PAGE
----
Little Cayman Resort, Day 5: “Wow… Amazing… Incredible…”
I’m rapidly running out of adjectives to describe how beautiful, wonderful, gorgeous, and excellent this resort, the hotel staff, the food, the camaraderie of 75 divers from clubs across the U.S., the dive crew, and especially the dive sites are down here in the middle of the Caribbean.

The Cayman Islands are situated about 500 miles south of Miami, 150 west of Jamaica, and west of Hispañola — all about half-way between Cuba and Cozumel.

Grand Cayman is the main island, best known as the birthplace of recreational Caribbean diving in 1958. Stingray City preceded it in 1951, but it didn’t become the “must-see-site” on the island until the 1980s when cruise ships discovered it for a shore excursion. Now, between the three islands including Cayman Brac and Little Cayman where I’ve been dipping my toes in the water, there are 365 moored dive sites — one for each day of the year.

what-a-wreck-tibbetts.jpgToday, we also descended to a 330-foot-long Russian frigate that had been deliberately scuttled years ago and sunk as a wreck off of Cayman Brac to create an artificial reef. It was later renamed the “Captain Keith Tibbetts” after a prominent Little Cayman island family. #LittleCayanResortRocks  

This was one of the largest wrecks I’ve dived and it was quite impressive because it’s mostly intact and is about 30 to 90 feet below the surface.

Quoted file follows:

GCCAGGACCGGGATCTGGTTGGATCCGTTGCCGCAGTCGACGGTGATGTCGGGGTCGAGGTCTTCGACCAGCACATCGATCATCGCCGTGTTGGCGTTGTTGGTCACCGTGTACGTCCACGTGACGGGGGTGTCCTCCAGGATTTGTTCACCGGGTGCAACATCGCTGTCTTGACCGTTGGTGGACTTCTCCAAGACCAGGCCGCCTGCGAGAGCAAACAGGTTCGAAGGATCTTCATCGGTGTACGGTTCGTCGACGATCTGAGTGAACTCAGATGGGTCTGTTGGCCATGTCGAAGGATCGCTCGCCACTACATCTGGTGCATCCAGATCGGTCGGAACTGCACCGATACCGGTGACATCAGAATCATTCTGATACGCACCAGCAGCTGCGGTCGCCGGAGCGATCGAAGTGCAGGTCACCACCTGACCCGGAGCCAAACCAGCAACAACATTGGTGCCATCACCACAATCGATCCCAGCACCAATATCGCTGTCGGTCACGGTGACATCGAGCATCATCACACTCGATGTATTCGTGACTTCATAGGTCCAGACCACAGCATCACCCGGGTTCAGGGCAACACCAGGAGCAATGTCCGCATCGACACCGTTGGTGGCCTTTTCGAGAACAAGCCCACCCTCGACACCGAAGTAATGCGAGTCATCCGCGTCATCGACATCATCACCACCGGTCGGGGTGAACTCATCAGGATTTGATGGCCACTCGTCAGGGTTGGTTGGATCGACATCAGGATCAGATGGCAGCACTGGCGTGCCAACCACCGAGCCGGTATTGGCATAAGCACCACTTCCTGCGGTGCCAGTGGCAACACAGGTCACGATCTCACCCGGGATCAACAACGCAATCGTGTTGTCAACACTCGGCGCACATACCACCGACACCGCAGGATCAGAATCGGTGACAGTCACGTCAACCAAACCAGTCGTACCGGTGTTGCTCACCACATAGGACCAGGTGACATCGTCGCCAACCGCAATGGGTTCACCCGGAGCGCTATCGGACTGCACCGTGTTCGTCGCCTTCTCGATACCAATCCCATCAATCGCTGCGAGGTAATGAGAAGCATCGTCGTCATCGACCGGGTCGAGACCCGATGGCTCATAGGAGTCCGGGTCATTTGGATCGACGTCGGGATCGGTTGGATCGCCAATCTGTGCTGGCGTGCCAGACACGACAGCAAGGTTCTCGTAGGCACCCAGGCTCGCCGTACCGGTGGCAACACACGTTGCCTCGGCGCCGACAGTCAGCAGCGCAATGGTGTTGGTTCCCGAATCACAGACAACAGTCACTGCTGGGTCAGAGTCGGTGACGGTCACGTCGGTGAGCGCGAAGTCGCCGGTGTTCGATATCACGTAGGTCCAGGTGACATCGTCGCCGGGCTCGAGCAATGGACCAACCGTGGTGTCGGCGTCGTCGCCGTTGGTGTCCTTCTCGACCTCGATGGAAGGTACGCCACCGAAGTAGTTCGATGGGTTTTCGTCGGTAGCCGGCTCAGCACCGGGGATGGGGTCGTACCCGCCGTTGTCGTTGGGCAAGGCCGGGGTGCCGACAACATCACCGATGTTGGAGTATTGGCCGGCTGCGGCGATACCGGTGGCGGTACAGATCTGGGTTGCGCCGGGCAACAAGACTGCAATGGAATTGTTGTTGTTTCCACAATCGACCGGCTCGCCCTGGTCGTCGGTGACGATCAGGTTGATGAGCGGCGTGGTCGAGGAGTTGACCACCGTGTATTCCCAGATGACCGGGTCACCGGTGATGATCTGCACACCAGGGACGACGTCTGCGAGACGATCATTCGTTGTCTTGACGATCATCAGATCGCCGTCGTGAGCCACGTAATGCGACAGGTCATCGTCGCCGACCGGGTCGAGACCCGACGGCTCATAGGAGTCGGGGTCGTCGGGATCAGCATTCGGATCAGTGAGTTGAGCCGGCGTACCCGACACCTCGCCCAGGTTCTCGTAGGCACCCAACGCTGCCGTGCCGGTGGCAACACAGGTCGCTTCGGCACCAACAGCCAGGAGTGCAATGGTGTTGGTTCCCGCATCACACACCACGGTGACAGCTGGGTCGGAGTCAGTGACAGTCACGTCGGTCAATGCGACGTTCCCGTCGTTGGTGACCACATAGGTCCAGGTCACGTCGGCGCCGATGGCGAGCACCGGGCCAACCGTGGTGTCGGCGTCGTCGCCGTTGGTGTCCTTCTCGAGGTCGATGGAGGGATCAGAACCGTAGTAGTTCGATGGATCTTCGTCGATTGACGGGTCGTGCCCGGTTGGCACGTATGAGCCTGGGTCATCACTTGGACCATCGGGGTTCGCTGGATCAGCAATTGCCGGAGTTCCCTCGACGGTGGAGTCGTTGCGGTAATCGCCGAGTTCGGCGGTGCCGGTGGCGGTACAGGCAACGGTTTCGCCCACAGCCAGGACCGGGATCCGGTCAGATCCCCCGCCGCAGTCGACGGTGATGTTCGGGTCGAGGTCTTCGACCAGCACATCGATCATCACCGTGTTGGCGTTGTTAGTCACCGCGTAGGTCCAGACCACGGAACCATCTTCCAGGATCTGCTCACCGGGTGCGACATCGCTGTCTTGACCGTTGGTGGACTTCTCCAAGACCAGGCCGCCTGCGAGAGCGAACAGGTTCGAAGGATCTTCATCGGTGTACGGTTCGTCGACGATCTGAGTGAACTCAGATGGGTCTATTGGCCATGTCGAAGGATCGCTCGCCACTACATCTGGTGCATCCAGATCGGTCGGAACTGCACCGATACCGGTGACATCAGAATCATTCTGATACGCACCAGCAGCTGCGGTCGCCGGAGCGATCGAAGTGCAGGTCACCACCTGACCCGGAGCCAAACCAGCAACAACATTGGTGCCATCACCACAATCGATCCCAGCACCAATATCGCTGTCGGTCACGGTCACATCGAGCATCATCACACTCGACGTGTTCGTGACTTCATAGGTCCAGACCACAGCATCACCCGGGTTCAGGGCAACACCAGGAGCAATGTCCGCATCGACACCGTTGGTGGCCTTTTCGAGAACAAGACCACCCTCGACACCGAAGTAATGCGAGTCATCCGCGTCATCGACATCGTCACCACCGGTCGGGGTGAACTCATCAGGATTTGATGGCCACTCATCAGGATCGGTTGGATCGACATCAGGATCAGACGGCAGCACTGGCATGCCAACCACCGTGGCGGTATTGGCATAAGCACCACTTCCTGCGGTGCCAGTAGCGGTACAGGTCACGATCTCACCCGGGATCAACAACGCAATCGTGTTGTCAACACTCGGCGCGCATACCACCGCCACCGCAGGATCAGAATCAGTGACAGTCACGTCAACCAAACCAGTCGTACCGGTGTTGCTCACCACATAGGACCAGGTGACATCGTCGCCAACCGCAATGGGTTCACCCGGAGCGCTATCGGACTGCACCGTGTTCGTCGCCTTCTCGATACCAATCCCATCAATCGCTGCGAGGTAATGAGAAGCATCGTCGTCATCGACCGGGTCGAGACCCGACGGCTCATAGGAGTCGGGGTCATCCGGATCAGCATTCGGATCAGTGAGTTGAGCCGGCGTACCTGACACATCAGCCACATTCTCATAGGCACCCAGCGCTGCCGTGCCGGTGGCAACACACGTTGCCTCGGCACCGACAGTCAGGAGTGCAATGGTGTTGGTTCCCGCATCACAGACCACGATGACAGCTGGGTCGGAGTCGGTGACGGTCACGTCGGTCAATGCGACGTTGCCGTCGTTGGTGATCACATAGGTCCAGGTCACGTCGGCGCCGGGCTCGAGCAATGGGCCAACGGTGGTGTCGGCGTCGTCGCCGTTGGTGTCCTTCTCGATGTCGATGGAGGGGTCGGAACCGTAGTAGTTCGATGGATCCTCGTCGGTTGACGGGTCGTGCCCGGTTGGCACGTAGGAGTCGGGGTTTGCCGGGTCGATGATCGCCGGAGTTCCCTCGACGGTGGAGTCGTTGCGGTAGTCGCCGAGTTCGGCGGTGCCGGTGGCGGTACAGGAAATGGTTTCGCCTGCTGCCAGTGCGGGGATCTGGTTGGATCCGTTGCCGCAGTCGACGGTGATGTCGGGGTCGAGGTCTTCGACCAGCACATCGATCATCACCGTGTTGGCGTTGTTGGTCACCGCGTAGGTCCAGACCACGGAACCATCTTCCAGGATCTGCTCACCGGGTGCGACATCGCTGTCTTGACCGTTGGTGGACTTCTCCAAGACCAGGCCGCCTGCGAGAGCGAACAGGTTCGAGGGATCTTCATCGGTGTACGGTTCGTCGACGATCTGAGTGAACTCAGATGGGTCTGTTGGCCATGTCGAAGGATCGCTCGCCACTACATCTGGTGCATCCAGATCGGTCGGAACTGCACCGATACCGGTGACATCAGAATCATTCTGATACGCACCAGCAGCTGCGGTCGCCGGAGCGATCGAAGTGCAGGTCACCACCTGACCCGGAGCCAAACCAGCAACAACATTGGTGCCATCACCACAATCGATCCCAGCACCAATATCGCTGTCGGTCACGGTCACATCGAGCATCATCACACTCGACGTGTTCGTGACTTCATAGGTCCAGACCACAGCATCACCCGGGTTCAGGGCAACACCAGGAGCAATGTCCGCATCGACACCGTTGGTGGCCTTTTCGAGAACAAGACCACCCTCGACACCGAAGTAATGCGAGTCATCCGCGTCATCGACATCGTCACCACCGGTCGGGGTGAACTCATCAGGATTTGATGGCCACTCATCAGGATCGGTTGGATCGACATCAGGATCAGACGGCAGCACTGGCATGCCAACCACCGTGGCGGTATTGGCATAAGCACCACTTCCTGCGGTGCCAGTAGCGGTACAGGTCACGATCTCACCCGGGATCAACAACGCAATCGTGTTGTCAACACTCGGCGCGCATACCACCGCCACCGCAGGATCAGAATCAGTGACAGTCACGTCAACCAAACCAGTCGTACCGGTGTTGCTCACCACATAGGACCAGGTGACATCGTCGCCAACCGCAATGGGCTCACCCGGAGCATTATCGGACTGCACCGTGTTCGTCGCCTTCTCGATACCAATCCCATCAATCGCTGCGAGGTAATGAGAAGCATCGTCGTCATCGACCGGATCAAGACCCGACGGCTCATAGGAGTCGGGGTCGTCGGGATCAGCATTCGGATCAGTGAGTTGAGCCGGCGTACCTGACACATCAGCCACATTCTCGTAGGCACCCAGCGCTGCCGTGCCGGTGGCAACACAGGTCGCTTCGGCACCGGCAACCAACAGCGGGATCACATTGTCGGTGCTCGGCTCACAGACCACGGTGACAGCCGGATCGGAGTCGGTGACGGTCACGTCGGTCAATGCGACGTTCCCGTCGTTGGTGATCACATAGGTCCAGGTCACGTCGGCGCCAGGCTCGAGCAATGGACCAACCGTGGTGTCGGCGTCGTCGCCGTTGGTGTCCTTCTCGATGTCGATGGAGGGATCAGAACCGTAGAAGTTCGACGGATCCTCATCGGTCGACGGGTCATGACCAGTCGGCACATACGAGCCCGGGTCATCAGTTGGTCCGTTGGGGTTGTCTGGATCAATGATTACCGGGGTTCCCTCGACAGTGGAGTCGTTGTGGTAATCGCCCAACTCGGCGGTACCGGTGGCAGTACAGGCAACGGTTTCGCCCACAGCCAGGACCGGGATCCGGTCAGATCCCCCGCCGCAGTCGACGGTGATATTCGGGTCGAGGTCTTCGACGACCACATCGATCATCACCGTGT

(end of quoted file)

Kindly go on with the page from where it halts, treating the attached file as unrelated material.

Captain-Julie.jpgLittle Cayman Beach Resort, Day 6: “Eat, Dive, Drink, Sleep”
Our final day of diving was welcomed by another perfect day in paradise: 84-degree air and 80-degree water both on the surface and below. Our #MarinScubaClub group has dwindled from 10 members on most dives down to 7 on today’s two excursions which have to be completed 18 hours before our Saturday departure to ensure there are no nitrogen bubbles in our bloodstreams, which could cause “The Bends”.

cayman-lobster.jpgThere are about 60 moored dive sites on Little Cayman which protects Bloody Bay Reef from repetitive anchor and reef damage. Ironically, a great many of the sites we’ve visited have alliterative names such as: Sara’s Set (named after a nude sunbather who was a favorite of some scuba boat captains), Lea Lea’s, Joy’s Joy, Cumber’s Coves, Barracuda Bight, Great Wall West,

Scuba-Writer-Gil-Zeimer.jpgToday’s first dive featured a slightly rolling sea at Lea Lea’s, the largest lobster I’ve ever seen that wasn’t accompanied by a cup of clarified butter, a few large sea turtles munching on sponges, a beautiful coral swim through, and a barracuda.

French-Angels.jpgThe second dive at Jackson’s Reef and the 17th dive of our week had more lobsters, a big crab, more turtles, a 6’ reef shark, two barracuda, and hundreds of small to medium-sized fish in an aquarium-type setting over one of the coral bommies. Typically, fish avoid divers; these were so friendly, they let me approach several times to snap photos and didn’t ever flinch. The only thing we didn’t see this week was a moray eel, but I’ve seen plenty in other venues.

Caribbean-Yellow-Tail.jpgIn all #LittleCaymanBeachResort, part of the #ClearlyCaymanDivePackages, was a great place to visit: great food, clean rooms, relaxing pool, hot tub, beachfront hammocks, excellent dive shop, and wonderful diving with valet service crew. Gil Bob, a scuba writer and scuba diver, says “Two thumbs up!”MSC-Divers-and-Dive-Masters.jpg